3 of 10 people found the following review helpful
This review is from: The Intellectual: The Positive Power of Negative Thinking... (Hardcover)
Luckily, I didn't buy this book - I read it in my university library. It's not at all what I expected from the title and description (although later, having heard Steve Fuller debating, I was not surprised).
Fuller discusses 'truth', 'power', 'thinking', etc. but makes no attempt at all to define these terms - let alone to engage with the varied and interesting debate surrounding these ideas. He does not bother to generate any arguments, expand the boundaries of knowledge, engage with real debates and ideas, or even present existing theories in an interesting way. His 'arguments' are loose, winding, and often either ridiculous or exceedingly obvious. Where you can find a train of thought, which is rare, it is a subject that has inevitably been discussed at length, and with far greater eloquence, elsewhere. As a result, much of the book is tedious, outlandish, and at worst, nonsensical. I find it difficult to understand why anyone enjoyed this book. I can only imagine that they were swayed by the self-satisfaction and smugness that Fuller attempts to extend to his readers.
This is not a serious book, and I do not recommend it at all. Anyone with a very basic knowledge of philosophy will recognise it to be completely nonsensical. And beginners would do far better elsewhere.
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Showing 1-3 of 3 posts in this discussion
Initial post: 9 Mar 2008 14:03:27 GMT
Morbidly Curious says:
The fact that you fail to provide any examples from the text, other than personal impressions of the author, undermines the credibility of your case.
In reply to an earlier post on 10 Mar 2008 10:38:26 GMT
Latif Jones says:
I felt a short review was necessary, given the space constraints, and because the examples in the book are virtually innumerable. For example, during the conversation between the 'philosopher' and 'intellectual', the intellectual (who posits that Americans are narcissistic) claims: "In it is unreasonable to place the burden of proof on someone trying to speak truth to power. If Americans are not as narcissistic as I allege, then they should have no trouble proving me wrong." (p62) This is an obvious logical fallacy, borne out of sheer laziness to go and look at facts, justified by an epistemology that makes sense to no one - that when speaking "truth to power" (a phrase peppered throughout the book) the burden of proof is on the accused. Later, the intellectual opines that "We can think away facts by turning them into problems" (p65). And later, Fuller states: "Scientists often try to pre-empt intellectual debate altogether by appealing to facts," something he sees as a bad thing (unsurprisingly, if you listen to the debate where he advocates Intelligent Design theory with no reference to facts at all).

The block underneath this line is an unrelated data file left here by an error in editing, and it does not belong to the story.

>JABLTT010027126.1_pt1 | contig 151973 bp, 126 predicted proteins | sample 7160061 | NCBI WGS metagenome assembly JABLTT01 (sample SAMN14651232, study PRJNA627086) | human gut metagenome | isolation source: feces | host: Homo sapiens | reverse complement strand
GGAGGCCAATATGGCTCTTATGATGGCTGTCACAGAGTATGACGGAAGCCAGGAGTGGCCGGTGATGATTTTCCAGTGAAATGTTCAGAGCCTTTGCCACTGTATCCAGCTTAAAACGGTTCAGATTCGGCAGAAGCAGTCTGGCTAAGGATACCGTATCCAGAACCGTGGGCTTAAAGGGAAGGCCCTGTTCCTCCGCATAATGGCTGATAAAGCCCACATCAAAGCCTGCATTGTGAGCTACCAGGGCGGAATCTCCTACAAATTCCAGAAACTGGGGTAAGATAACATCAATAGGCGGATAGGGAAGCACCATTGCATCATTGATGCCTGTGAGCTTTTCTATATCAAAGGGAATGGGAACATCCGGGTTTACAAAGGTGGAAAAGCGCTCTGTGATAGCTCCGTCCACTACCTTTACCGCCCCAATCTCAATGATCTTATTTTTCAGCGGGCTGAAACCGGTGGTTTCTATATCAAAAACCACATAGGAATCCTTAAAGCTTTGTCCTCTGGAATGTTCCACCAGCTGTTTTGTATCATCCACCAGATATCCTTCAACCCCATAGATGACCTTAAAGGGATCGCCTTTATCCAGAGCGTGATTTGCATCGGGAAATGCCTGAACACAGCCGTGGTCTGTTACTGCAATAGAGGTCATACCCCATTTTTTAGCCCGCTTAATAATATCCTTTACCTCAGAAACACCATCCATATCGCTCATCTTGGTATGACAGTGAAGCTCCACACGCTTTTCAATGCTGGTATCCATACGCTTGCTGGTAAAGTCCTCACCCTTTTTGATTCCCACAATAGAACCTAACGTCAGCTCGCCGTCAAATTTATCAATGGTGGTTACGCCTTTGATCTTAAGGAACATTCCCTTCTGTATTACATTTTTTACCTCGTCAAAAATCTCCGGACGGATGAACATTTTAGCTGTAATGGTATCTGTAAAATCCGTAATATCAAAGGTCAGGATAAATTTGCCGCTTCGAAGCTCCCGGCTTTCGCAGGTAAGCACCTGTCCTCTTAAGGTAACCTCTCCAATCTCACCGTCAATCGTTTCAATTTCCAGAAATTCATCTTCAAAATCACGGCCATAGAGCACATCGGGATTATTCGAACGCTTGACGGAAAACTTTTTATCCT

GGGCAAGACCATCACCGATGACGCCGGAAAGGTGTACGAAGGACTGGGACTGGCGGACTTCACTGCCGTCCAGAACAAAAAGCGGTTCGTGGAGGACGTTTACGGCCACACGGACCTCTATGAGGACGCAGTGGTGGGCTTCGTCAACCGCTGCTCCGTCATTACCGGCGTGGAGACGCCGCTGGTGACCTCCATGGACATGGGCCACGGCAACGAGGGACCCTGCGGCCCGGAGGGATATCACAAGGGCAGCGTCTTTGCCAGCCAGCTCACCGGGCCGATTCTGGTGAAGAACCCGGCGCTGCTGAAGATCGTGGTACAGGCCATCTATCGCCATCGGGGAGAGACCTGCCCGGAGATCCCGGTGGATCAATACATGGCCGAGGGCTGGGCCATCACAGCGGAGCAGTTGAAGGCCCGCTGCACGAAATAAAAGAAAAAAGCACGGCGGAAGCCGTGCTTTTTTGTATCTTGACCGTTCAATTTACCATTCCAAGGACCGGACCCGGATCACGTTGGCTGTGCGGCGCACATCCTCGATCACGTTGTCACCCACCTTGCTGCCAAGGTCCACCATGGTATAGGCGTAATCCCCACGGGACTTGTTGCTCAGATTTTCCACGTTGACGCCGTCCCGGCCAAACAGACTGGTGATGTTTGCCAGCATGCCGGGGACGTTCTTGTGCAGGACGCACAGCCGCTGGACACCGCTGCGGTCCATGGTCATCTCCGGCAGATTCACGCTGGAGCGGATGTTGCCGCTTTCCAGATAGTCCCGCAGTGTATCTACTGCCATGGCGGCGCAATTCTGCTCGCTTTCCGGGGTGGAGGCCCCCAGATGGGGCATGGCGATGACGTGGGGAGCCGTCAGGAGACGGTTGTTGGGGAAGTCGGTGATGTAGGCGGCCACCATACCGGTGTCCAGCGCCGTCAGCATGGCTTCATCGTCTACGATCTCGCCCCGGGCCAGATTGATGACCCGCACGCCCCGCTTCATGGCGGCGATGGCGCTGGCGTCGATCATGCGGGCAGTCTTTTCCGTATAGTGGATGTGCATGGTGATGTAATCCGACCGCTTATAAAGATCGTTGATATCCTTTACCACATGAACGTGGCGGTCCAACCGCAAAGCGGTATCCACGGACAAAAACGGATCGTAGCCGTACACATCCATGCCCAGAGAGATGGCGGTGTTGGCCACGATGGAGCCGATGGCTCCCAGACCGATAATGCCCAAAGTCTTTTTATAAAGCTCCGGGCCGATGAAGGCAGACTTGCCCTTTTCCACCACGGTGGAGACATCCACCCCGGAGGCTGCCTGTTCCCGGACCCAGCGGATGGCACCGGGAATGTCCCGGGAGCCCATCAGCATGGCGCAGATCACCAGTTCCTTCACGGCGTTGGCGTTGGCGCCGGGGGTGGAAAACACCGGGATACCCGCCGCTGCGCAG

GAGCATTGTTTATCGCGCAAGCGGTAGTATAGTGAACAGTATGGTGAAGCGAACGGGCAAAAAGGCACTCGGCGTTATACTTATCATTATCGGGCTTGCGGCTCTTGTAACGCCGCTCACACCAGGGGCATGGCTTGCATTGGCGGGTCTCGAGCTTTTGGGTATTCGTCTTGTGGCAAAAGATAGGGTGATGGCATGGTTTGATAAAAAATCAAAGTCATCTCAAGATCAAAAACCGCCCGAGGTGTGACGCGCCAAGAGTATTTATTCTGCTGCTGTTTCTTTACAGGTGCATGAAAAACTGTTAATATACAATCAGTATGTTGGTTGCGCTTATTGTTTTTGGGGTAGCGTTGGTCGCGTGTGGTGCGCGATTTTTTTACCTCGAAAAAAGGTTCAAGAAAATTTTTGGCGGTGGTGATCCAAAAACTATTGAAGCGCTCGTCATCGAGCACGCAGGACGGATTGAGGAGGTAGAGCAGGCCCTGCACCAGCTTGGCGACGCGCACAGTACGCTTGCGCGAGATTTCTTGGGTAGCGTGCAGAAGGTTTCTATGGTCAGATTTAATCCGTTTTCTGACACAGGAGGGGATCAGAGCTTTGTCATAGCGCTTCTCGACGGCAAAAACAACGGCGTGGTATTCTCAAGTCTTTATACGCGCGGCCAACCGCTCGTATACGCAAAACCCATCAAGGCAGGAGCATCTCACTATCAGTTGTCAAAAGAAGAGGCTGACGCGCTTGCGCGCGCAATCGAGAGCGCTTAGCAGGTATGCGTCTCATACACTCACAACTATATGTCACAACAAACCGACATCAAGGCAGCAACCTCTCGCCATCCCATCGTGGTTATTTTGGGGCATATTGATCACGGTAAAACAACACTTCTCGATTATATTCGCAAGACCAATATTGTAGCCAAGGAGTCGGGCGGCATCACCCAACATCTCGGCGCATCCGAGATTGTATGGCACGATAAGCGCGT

Essentially, I think that Fuller's idea of an intellectual is alien to many people. He seems to see himself on a level above others where basic logical fallacies need not be questioned. The arguments he presents are not new or original; moreover they are generally presented partially and with no attempt at justification. Many statements, such as the idea that intellectuals need not be concerned with 'science' or 'facts' seem outlandish unless provided with a clear justification. Postmodernists such as Lyotard, for example, do propose such ideas with clear justificatory principles. Fuller does not state where these ideas came from, or how they are to be justified. To someone interested in philosophy and 'intellectual' culture, this book falls short of the mark in every respect.
Posted on 12 Aug 2008 23:23:51 BDT
Melvyn Bragg says:
There is no point in trying to define 'truth' or 'power', or any other commonly used yet diffuse notion. Words are defined by their usage. People learn through analogy, not definition. The older Wittgenstein was wiser than the younger Wittgenstein.
Other than that point of disagreement I found your review useful, thank you.
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